Apparently the Tennessee Attorney General has taken to harassing entertainers for using tobacco on stage. Obviously AG Summers needs to take up golf or tiddlywinks or something, because he's not doing society any favors by wasting taxpayer money on crap like this. If Gretchen Wilson wants to ruin her smile with rotten gums and horrendous dental bills, that's her business.

    Posted by Tom, 8/26/2005 7:37:00 AM (Permalink). 0 Comments. Leave a comment...

    Terrorism



    Props to Reason.

    Posted by Tom, 8/26/2005 7:32:00 AM (Permalink). 0 Comments. Leave a comment...

    Tuesday, August 23, 2005


    The Price of Oil

    Mises.org has an excellent piece on this topic today. Some choice tidbits:

    Of course, all speculators render a useful service by conveying the marketís evaluation of scarcity. Their activity also evens out price movements over time: in the case of oil, they buy now, when prices are lower (in their expectations), in order to sell later, which will bring future prices down. As usual, greed is useful. To repeat what two Cato economists wrote about the oil industry, letím gouge!

    From an economic point of view, higher oil ó and oil product ó prices are not a problem. They convey useful information about the perceived scarcity of the resource. Owners of oil fields and other oil assets get rents, but this is simply a transfer with no special economic significance.

    To summarize, oil prices have recently increased because of supply disruptions, and because market participants believe that the resource is becoming scarcer. Crude oil could be scarcer in the future for a number of reasons: the political situation in the Middle East and the cost of developing new supplies (like oil sands), on the supply side; increases in demand, caused by Chinese and Indian growth, on the demand side.


    The article goes on to explain why this is not necessarily cause for alarm, even though everyone seems to be panicking over it:

    Until his death in 1997, economist Julian Simon predicted a continuous decline in resource prices. In 1980, he made a famous bet with environmentalist Paul Ehrlich. Simonís bet was that a $1,000 basket of any five metals chosen by Ehrlich would be worth less (in constant dollars) 10 years later. Ehrlich lost. In 1990, the value of the basket at current market prices was down more than 50%. Ehrlich had to send a $576.07 check to Simon, representing the drop in the basket value. In fact, the prices of all the metals chosen by Ehrlich had fallen.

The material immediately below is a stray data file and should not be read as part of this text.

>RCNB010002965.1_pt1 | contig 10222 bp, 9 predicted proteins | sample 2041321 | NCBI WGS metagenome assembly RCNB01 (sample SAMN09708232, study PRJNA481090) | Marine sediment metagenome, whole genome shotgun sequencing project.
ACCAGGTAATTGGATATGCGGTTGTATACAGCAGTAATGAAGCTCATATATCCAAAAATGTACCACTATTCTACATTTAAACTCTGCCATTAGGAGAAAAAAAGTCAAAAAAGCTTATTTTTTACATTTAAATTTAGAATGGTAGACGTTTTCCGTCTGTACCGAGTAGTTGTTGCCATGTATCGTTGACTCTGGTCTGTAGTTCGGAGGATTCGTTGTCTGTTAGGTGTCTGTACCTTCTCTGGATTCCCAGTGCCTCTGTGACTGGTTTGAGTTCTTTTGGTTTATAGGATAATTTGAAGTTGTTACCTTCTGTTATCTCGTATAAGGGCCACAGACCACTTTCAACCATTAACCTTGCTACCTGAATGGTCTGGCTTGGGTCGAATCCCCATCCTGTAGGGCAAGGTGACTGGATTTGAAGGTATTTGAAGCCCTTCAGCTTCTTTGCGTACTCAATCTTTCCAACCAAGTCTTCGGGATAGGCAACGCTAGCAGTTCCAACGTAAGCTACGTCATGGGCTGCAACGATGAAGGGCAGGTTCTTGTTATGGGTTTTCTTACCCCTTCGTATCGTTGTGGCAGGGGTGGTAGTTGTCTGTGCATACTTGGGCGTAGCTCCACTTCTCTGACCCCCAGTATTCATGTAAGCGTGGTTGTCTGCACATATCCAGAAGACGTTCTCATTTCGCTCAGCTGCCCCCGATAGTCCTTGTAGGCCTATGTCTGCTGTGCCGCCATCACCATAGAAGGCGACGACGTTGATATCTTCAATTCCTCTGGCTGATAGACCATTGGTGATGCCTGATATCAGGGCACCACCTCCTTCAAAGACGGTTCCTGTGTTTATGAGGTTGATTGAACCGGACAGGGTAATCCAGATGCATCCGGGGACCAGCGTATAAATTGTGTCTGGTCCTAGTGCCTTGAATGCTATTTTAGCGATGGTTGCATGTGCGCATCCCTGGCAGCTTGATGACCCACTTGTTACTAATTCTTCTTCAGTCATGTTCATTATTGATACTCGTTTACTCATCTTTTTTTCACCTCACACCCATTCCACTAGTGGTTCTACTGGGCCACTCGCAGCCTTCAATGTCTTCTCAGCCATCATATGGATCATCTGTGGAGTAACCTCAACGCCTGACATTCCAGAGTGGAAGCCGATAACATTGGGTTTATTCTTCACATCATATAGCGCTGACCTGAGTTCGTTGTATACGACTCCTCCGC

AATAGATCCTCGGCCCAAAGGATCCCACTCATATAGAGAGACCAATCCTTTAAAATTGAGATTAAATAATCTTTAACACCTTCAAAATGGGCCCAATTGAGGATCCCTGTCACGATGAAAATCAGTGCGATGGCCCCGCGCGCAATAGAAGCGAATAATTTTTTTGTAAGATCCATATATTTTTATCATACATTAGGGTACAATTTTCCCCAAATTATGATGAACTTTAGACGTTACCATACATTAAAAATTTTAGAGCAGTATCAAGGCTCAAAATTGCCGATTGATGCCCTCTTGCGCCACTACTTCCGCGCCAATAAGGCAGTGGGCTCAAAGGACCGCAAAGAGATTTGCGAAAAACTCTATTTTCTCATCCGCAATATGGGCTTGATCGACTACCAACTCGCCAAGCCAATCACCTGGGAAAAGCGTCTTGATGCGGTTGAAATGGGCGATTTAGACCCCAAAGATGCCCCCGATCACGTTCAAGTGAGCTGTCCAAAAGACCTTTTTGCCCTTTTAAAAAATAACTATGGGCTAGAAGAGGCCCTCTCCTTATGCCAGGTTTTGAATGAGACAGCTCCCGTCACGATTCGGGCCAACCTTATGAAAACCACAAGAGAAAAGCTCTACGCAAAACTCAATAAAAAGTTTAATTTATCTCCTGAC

In his challenging 1981 book The Ultimate Resource, Simon showed that resource prices had generally decreased over time. The relative price of oil (in terms of other goods) has fallen by perhaps as much as two-thirds between the 1860s and today. During the same period, the price of oil in terms of salaries has decreased by more than 90%.

    ...

    ...we know the broad interacting factors in oil prices: political uncertainty in the Middle East, increased demand from rapidly developing countries (assuming that their growth is not stopped by their states), and the usual innovation spirit and entrepreneurship of man. We should just make sure that politics interfere as little as possible with the last factor.


    Posted by Tom, 8/23/2005 7:03:00 AM (Permalink). 0 Comments. Leave a comment...

    Friday, August 19, 2005


    Economics

    Clayton Cramer has an excellent post describing the dangers of allowing the State to disregard the pricing system, and the way the pricing system works.

    Posted by Tom, 8/19/2005 6:55:00 AM (Permalink). 0 Comments. Leave a comment...

    Monday, August 8, 2005


    Blessings and Debt

    For the LORD your God will bless you as he has promised, and you will lend to many nations but will borrow from none. You will rule over many nations but none will rule over you.

    -- Deuteronomy 15:6 (NIV)


    Seems to me that by this verse, God (through Moses) is saying that Blessing and Debt are opposites in his eyes. Just another piece of evidence in support of Dave Ramsey's assertion that God does not use debt to bless His people.

    Posted by Tom, 8/8/2005 6:32:00 AM (Permalink). 0 Comments. Leave a comment...

    Wednesday, August 3, 2005


    At least somebody has a brain

    States are moving to protect private property after the Supreme Court eviscerated the 5th Amendment. I'm glad someone's paying attention. I especially like the Alabama blurb:

    In Alabama Wednesday, Gov. Bob Riley will sign a law that prohibits the state, cities and counties from taking private property for retail, office, commercial, industrial or residential development. "We don't like anybody messing with our dogs, our guns, our hunting rights or trying to take property from us," says state Sen. Jack Biddle, a sponsor of the law.

    Posted by Tom, 8/3/2005 5:33:00 PM (Permalink). 0 Comments. Leave a comment...

    Monday, August 1, 2005


    Earth to Boring Guy

    A TV network that's basically a showcase of home movies made by today's whiny, self-important youth? Stop the ride, I want to get off.

    Posted by Tom, 8/1/2005 9:32:00 PM (Permalink). 0 Comments. Leave a comment...